In my former life as the advertising and exhibits manager for the University of Missouri Press, I got to go to a lot of conferences. These conferences were often in very cool places, and I often got to meet very cool people. The conferences themselves, however, were generally less than fascinating. Our books – though incredibly well-written, well-edited and well-marketed – appealed to a very small market. Our titles included Modernity without Restraint: The Political Religions; The New Science of Politics; and Science, Politics, and Gnosticism by Eric Voegelin (I’d never heard of him either; don’t feel bad) and Toni Morrison’s Beloved and The Apotropaic Imagination by Kathleen Marks. The conferences I attended as a representative of the press – the American Political Science Association, the American Historical Association, the Organization of American Historians – had no shortage of smart, passionate people willing to talk your ear off about their subject of choice, and I very much enjoyed going to them, don’t get me wrong.

But compared to Tales of the Cocktail, which is going on downtown through Sunday, those conferences were not in the same league. The smart, passionate people I meet at Tales press a drink into my hand and talk my ear off about vodka and whiskey and bitters, not Austrian politics, obscure religions and literary symbolism. The seminar I attended yesterday was The Negroni: An Iconic Cocktail; I learned a lot and got free samples of different varieties of negronis. Later this afternoon, I’m scheduled to attend Making Love to His Tonic and Gin. The description reads: “While we in our first-world country may think that malaria is something left for dusty history books, consider that even in our day of modern medicine it still remains a major threat to many cultures. Quinine and cinchona, the bark it is derived from, have a long and particularly enthralling story behind them that involve Indiana Jones-like excitement sprinkled with smuggling Jesuits, dying emperors (Alexander the Great for starters), the temporary relocation of the Vatican, snake oil salesmen and princesses being rescued from the fevers associated with the disease. ‘Well, this all sounds terribly exciting, but what on earth does it have to do with my cocktail?’ you ask. Stay tuned, because that’s where the story gets really interesting.” It’s fascinating stuff, even if they didn’t ply you with drinks. So yeah, the conferences are better here.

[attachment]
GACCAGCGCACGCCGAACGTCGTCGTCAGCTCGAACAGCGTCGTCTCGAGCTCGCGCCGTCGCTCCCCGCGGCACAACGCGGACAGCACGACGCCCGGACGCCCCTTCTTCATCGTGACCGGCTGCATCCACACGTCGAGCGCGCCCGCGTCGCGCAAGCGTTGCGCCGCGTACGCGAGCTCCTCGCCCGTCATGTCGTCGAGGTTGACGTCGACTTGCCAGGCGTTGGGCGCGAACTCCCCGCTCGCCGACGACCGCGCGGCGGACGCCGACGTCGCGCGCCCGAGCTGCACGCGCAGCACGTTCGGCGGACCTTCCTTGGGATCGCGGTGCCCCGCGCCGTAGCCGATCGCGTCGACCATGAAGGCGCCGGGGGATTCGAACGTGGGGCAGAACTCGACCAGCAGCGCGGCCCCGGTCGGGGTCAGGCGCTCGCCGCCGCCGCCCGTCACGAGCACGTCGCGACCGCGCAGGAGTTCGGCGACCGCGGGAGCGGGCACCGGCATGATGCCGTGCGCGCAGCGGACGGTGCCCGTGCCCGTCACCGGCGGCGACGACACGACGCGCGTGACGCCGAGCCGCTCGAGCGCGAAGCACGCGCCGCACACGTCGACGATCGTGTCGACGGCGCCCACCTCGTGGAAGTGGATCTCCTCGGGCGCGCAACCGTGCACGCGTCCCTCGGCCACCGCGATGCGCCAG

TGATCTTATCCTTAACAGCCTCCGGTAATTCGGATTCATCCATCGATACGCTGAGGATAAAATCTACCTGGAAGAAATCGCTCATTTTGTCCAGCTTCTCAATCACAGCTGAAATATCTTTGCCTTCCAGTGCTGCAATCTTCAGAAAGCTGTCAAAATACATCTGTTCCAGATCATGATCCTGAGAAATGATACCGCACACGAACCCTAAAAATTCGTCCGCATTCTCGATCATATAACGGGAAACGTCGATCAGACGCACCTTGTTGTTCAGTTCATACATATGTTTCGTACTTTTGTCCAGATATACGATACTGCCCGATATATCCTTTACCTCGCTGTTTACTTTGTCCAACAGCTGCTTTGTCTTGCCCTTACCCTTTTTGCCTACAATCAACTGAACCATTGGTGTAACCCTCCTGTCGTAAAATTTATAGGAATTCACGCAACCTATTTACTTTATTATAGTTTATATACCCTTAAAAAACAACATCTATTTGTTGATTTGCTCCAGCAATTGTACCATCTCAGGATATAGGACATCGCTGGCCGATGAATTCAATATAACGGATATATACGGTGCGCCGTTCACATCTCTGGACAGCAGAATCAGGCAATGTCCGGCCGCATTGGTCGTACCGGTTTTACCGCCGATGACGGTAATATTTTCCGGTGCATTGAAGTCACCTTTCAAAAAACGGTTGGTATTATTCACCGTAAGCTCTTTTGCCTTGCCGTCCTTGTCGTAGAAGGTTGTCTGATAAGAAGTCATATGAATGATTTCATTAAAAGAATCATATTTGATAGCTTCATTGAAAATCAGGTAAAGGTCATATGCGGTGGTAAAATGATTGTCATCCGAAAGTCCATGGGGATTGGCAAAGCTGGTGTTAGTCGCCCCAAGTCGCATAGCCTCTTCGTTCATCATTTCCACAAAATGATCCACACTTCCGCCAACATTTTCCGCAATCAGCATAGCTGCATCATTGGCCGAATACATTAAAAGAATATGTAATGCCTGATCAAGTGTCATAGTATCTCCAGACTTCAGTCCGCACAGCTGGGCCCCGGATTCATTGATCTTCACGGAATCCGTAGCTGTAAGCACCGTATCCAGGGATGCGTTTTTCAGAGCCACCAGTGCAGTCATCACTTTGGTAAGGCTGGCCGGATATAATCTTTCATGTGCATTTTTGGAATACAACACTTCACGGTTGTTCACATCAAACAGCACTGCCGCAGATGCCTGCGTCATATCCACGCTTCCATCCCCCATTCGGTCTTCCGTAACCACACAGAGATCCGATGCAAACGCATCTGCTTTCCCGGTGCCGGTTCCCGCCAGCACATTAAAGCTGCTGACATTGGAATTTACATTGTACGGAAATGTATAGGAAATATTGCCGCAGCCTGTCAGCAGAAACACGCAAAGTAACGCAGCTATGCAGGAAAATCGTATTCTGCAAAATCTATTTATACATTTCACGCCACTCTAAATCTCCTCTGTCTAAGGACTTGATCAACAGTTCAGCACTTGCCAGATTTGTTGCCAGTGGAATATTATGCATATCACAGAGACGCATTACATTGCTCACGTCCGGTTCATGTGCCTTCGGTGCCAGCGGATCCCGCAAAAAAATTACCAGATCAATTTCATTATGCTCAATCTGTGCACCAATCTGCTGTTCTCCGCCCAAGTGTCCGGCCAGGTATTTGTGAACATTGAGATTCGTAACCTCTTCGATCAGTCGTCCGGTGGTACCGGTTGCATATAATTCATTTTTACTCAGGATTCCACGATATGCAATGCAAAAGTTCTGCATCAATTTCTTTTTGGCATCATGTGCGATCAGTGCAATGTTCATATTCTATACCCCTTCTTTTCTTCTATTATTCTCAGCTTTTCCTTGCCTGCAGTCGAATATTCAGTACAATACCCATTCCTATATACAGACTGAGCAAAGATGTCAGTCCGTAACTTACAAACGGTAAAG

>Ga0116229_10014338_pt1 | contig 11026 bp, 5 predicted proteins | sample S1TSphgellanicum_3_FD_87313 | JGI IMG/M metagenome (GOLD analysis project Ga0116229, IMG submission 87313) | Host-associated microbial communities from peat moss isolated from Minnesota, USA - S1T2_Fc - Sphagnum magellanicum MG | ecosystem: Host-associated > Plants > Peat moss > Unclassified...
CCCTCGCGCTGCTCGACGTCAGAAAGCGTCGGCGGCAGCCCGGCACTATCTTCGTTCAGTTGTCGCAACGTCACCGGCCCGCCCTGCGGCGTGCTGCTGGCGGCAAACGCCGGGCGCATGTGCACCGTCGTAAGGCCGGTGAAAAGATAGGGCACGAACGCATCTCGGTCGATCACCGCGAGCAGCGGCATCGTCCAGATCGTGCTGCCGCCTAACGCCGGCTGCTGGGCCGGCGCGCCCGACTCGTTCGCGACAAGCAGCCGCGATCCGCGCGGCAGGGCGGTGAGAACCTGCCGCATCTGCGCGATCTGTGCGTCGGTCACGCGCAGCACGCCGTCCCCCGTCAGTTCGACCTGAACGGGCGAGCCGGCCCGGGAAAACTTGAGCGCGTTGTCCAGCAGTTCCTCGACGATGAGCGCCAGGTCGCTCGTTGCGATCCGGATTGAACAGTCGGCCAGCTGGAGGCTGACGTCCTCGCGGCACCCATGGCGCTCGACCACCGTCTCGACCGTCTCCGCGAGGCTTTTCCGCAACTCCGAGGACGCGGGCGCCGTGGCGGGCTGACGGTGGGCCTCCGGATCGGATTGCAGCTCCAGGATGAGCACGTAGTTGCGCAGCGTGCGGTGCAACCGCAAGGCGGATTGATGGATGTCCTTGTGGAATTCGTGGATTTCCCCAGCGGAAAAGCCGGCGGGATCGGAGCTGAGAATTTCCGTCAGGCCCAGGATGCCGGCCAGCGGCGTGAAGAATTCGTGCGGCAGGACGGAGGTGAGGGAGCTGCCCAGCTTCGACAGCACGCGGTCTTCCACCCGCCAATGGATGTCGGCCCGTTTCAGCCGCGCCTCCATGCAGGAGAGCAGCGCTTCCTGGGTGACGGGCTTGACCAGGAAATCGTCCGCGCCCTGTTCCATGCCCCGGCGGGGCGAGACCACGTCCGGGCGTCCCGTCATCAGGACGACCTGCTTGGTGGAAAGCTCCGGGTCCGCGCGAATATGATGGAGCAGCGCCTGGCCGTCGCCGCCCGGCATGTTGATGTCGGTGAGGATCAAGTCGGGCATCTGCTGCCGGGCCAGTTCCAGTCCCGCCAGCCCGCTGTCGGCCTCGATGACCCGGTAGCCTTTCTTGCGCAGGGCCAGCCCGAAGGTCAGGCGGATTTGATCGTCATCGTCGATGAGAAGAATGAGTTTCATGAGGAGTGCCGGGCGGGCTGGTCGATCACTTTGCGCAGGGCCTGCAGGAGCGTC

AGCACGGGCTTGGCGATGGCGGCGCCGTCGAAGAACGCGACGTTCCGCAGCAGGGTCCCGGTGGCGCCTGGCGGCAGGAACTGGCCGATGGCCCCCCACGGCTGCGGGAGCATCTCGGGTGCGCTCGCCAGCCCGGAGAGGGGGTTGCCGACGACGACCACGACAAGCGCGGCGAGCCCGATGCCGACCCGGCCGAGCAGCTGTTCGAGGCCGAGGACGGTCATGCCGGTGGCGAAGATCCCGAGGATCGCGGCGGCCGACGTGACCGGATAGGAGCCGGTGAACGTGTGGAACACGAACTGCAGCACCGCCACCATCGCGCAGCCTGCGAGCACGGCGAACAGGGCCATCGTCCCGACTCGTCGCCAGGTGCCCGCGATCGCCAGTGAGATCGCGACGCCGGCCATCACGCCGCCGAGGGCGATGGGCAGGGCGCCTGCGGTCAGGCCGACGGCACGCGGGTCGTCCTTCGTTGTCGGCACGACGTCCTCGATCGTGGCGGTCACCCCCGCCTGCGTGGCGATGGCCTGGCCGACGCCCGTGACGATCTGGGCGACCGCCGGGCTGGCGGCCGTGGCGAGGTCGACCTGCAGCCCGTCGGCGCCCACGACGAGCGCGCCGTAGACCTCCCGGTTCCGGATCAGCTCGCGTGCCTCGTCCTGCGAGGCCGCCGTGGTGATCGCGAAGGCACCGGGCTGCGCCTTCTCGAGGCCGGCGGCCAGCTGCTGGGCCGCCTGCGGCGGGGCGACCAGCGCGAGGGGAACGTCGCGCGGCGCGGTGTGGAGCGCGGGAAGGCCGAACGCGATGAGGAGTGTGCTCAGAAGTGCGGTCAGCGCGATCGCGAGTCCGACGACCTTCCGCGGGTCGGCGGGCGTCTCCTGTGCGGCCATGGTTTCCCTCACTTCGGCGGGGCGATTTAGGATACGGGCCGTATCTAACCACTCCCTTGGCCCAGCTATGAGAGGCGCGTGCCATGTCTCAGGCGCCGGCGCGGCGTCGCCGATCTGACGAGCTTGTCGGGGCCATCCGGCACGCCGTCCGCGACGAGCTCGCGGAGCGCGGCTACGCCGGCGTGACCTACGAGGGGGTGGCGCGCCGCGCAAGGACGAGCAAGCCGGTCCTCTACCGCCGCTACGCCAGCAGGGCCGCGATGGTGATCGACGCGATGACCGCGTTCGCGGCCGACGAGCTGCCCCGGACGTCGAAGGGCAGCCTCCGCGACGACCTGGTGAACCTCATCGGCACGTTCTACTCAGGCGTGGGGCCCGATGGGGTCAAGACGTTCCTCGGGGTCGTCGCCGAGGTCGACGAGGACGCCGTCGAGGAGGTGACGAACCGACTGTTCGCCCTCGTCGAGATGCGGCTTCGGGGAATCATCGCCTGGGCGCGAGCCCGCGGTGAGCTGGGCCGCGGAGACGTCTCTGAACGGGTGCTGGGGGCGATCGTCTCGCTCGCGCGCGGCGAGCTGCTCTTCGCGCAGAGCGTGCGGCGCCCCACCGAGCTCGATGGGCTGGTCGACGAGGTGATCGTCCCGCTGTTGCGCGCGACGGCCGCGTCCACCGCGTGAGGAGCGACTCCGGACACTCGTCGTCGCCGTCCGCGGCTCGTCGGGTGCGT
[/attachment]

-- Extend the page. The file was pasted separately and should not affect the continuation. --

In my former life in Missouri, I attended kids’ birthday parties. They were usually held at skating rinks or indoor playgrounds, with apple juice for kids and grownups alike; over-sugared bakery cake; greasy, tasteless pizza; awkward, tense conversations among parents who don’t know one another. The kids’ parties I’ve attended here are just different. They are usually held at peoples’ homes with tons of neighbors and family, delicious homemade food, cold beer for the adults, fresh-baked cake and great conversation. It all speaks to how very different New Orleans is as a city, how serious we are about the things that are most important to us – food, drinks, friends, family. So yeah, the birthday parties are better here.

In my former life in Missouri, it rained a lot in the summer, and there were puddles, and kids jumped in them, and it was cute. But last weekend, after the heavy Saturday rain, as Ruby and I walked from our home in Mid-City to Brocato’s (because I can justify chocolate-covered cannoli if I walk to get it), she ran a few steps ahead of me splashing in puddles with the kind of glee that in other cities is probably unique to 4-year-olds but here is pretty ubiquitous. As she jumped with both feet into a big puddle on the sidewalk near North Alexander Street, water went flying, and something caught the light and sparkled.

"Look, Mommy,” she yelled, jumping again. “Puddle glitter!"

I looked down into the puddle and saw that, sure enough, it was a shallow depression full of rainwater, leaves and multicolored glitter. She couldn’t get enough of it, and it really was pretty to watch, standing in the humid air on the rain-washed sidewalk, oak trees still dripping, watching Ruby giggle and jump, as the glitter shone all around her in little splashes.

"Mommy,” she said once we were on our way again, bound for Italian pastries and gelato, “why was there glitter in that puddle?"

Some of Ruby’s questions are very hard to answer. This one was easy.

"Because, Ruby,” I said, “this is New Orleans."

So yeah, even the mud puddles are better here.